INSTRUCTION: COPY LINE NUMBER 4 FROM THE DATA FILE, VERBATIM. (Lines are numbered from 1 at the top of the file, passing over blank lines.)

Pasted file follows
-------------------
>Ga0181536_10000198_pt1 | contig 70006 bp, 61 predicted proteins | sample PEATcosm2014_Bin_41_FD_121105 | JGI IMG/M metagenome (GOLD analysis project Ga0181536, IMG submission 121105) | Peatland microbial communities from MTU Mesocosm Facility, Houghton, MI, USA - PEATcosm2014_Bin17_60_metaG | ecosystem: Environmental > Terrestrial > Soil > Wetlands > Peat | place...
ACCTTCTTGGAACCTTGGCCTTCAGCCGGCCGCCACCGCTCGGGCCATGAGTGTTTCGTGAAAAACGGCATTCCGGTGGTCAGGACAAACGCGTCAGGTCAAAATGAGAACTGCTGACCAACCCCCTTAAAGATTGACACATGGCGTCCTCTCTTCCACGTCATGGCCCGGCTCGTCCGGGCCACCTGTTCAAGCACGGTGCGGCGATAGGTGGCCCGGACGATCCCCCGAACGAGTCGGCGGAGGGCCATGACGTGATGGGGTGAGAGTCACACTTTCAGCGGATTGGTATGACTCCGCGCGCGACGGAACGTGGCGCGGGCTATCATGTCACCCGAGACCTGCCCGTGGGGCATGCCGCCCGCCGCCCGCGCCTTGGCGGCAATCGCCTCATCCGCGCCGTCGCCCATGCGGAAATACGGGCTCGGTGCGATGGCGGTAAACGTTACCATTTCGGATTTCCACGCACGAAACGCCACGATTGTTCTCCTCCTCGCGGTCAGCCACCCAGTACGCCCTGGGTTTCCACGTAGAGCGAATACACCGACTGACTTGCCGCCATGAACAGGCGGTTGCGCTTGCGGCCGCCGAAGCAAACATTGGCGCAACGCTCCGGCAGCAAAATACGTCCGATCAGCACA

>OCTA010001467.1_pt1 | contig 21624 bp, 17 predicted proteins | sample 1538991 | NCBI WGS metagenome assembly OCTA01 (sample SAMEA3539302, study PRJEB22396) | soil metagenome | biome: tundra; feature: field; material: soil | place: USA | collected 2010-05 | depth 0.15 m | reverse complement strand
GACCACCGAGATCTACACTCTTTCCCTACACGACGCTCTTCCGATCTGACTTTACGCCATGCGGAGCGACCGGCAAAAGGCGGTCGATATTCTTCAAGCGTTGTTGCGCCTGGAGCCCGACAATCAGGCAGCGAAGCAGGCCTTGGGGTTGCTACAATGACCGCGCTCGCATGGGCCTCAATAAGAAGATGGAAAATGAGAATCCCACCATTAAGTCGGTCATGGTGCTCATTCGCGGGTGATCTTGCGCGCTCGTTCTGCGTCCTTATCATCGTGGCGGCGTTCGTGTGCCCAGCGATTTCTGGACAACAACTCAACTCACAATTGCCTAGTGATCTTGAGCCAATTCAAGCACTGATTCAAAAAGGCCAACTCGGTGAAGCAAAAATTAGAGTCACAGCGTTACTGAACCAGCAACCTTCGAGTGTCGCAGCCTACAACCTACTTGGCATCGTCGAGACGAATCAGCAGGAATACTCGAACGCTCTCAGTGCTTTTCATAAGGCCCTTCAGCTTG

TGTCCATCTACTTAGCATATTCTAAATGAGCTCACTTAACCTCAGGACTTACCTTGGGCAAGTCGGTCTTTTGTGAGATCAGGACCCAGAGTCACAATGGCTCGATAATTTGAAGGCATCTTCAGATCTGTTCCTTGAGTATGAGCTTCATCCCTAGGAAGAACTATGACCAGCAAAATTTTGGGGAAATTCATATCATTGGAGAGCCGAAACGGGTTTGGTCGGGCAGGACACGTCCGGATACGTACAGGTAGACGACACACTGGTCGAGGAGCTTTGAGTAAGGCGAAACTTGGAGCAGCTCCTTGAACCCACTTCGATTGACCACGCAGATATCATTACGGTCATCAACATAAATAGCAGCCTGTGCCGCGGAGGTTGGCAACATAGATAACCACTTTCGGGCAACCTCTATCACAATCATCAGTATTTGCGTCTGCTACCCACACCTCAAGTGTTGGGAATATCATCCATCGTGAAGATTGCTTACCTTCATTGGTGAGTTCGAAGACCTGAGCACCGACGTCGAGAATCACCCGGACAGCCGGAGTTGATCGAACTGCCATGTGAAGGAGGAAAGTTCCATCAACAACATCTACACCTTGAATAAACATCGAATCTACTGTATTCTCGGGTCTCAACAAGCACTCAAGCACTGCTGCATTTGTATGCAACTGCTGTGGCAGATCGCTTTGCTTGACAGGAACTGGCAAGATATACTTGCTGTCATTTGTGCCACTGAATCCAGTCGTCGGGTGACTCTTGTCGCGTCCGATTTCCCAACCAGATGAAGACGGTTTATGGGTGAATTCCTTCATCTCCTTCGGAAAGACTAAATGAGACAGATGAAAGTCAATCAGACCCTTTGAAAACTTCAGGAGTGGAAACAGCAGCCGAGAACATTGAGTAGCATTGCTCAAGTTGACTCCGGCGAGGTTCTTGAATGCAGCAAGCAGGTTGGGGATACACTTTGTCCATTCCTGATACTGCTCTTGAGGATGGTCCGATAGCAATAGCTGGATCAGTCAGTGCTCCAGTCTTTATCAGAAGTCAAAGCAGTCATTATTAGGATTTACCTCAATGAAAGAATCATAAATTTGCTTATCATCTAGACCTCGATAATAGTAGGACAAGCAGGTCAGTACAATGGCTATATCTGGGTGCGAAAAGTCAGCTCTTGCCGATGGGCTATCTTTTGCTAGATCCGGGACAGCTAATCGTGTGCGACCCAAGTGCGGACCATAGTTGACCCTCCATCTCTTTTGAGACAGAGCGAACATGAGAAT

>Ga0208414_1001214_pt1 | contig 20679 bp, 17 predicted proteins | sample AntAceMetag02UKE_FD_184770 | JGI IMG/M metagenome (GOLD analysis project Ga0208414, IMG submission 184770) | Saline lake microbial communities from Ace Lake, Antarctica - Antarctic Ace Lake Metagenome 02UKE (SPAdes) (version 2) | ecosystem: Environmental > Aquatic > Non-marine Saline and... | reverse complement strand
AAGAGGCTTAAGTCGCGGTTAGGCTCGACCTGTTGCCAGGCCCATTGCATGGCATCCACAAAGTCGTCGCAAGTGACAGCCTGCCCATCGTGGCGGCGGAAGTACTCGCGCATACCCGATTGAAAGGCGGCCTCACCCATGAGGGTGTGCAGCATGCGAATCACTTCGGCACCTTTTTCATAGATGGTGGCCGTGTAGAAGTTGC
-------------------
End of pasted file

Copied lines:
GACCACCGAGATCTACACTCTTTCCCTACACGACGCTCTTCCGATCTGACTTTACGCCATGCGGAGCGACCGGCAAAAGGCGGTCGATATTCTTCAAGCGTTGTTGCGCCTGGAGCCCGACAATCAGGCAGCGAAGCAGGCCTTGGGGTTGCTACAATGACCGCGCTCGCATGGGCCTCAATAAGAAGATGGAAAATGAGAATCCCACCATTAAGTCGGTCATGGTGCTCATTCGCGGGTGATCTTGCGCGCTCGTTCTGCGTCCTTATCATCGTGGCGGCGTTCGTGTGCCCAGCGATTTCTGGACAACAACTCAACTCACAATTGCCTAGTGATCTTGAGCCAATTCAAGCACTGATTCAAAAAGGCCAACTCGGTGAAGCAAAAATTAGAGTCACAGCGTTACTGAACCAGCAACCTTCGAGTGTCGCAGCCTACAACCTACTTGGCATCGTCGAGACGAATCAGCAGGAATACTCGAACGCTCTCAGTGCTTTTCATAAGGCCCTTCAGCTTG